How To Choose Your Scuba BCD?

Below are factors to consider when choosing a scuba BCD:

Comfort and Fit

It’s important you buy a BCD that is comfortable and fits you snugly. And this requires you to buy a BCD of proper fit. If your BCD is too big, chances are that it’ll be floating around your ears especially when you are on the surface. On the other hand, a very small BCD is not only uncomfortable but difficult to adjust underwater.

Read about a brand’s sizing before you buy a BCD. However, divers have reported that buying BCDs in the same size as their T-shirts fits well.

BCD Weight

The weight of a BCD is something to consider if you travel to dive sites. There are travel BCDs that are lightweight, compact, easy to pack in a dive bag, and stay within weight restrictions if you are traveling by air. However, travel BCDs offer less lift and carry smaller weights. As a result, they can only be used in warm waters.

You’ll need BCDs with more lift capacity to dive in cold water. Buying a hybrid BCD will provide the needed lift and hybrid BCDs have the benefit of not being as bulky as general-purpose BCDs although they are still heavier than travel BCDs.

If the weight of your BCD isn’t a concern, you can go for general-purpose BCDs when diving in cold water.

Lift Capacity

You need to pay attention to the lift capacity of your BCD especially if you’ll be diving in cold water. The lift capacity of a BCD is a measurement of the total weight the BCD can support on the surface with the bladder fully inflated.

The implication of this is that cold water diving gear like wetsuits, gloves, boots, and hoods are generally thicker than that of warm water diving which translates to more weight for the BCD to counteract higher buoyancy.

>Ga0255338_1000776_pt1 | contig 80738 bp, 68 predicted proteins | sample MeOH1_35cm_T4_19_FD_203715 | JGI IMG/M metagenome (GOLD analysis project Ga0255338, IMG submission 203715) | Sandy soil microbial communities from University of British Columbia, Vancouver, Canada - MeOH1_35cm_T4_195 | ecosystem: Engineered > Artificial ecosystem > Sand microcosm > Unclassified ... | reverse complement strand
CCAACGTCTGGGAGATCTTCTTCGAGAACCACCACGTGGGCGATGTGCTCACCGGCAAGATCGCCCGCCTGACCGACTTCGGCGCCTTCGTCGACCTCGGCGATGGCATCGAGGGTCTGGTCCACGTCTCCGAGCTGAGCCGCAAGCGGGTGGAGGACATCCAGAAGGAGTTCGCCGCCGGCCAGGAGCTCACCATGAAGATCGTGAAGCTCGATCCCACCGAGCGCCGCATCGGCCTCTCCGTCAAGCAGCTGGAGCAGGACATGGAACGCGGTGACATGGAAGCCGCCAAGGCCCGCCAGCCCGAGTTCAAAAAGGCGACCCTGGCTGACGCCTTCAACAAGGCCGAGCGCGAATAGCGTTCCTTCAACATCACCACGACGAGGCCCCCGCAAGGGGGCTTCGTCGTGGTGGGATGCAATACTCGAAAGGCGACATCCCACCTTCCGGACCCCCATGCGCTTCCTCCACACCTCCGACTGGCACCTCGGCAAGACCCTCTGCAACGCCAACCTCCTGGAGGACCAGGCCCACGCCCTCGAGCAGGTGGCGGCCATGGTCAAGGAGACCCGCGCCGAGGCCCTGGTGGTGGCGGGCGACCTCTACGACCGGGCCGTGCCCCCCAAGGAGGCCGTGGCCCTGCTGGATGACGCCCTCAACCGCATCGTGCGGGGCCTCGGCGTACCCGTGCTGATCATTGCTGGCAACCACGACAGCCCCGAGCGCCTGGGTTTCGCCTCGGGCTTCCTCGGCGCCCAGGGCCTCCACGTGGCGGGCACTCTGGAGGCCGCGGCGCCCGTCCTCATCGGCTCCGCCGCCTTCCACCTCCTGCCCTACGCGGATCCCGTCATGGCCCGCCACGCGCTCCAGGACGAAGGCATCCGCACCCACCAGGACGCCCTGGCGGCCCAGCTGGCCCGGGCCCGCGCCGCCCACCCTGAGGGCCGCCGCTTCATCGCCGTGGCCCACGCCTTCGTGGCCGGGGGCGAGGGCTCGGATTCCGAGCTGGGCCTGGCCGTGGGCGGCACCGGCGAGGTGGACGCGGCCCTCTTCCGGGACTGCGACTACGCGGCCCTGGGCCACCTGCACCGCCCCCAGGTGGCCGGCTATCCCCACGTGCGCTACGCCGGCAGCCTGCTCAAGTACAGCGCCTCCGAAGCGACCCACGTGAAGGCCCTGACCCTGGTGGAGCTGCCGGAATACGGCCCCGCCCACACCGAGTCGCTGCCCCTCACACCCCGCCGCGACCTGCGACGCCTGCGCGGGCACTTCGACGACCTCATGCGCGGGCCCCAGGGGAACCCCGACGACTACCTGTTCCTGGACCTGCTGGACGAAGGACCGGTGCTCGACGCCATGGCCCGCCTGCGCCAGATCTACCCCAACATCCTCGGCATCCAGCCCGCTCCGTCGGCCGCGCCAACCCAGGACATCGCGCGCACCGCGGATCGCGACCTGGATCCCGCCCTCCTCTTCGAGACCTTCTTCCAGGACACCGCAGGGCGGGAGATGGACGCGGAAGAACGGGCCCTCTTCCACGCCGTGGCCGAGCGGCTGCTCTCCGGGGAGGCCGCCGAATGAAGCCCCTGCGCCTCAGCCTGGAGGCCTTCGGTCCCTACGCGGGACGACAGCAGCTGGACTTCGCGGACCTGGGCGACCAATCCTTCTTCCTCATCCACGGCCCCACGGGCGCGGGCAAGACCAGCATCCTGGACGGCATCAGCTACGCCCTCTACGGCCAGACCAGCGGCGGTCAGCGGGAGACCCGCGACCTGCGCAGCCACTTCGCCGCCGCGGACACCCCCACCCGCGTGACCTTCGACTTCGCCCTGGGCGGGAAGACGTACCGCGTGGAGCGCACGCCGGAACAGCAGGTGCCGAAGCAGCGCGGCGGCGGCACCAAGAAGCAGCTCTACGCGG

Warm water diving will require BCDs that offer 12 – 24 pounds of lift while cold water diving requires more with a range of 20 – 40 pounds.

Integrated Weight Systems

BCDs with integrated weight systems have designated pockets that can hold weights. The manufacturer will specify the total amount of weight the BCD can hold.

You’ll need to choose a BCD with this feature if you don’t like wearing weight belts. Check that the weight system is easy to operate and that there is a quick-release system to dump the weights in case of an emergency.

Dump Valves

A dump valve helps offset increased buoyancy as you ascend by removing air from your BCD. This helps you maintain neutral buoyancy during ascent.

Pockets & Rings

Pockets and rings on scuba BCDs can be used to hold weights or small scuba items like dive compasses, reels or computers. The number of pockets on a BCD depends on the size and type of the BCD. Travel BCDs, for example, generally have fewer pockets because of their compact design. Check a BCD before buying to know if it has enough pockets to hold your items.

Final Thoughts

Scuba BCDs can seem like complicated devices and many divers have found themselves overwhelmed when buying one. This article aims to help you understand the different features of scuba BCDs and help you select one that’s right for you by giving you a list of the best BCDs available on the market.

If you still have any questions, feel free to reach me through the comment section.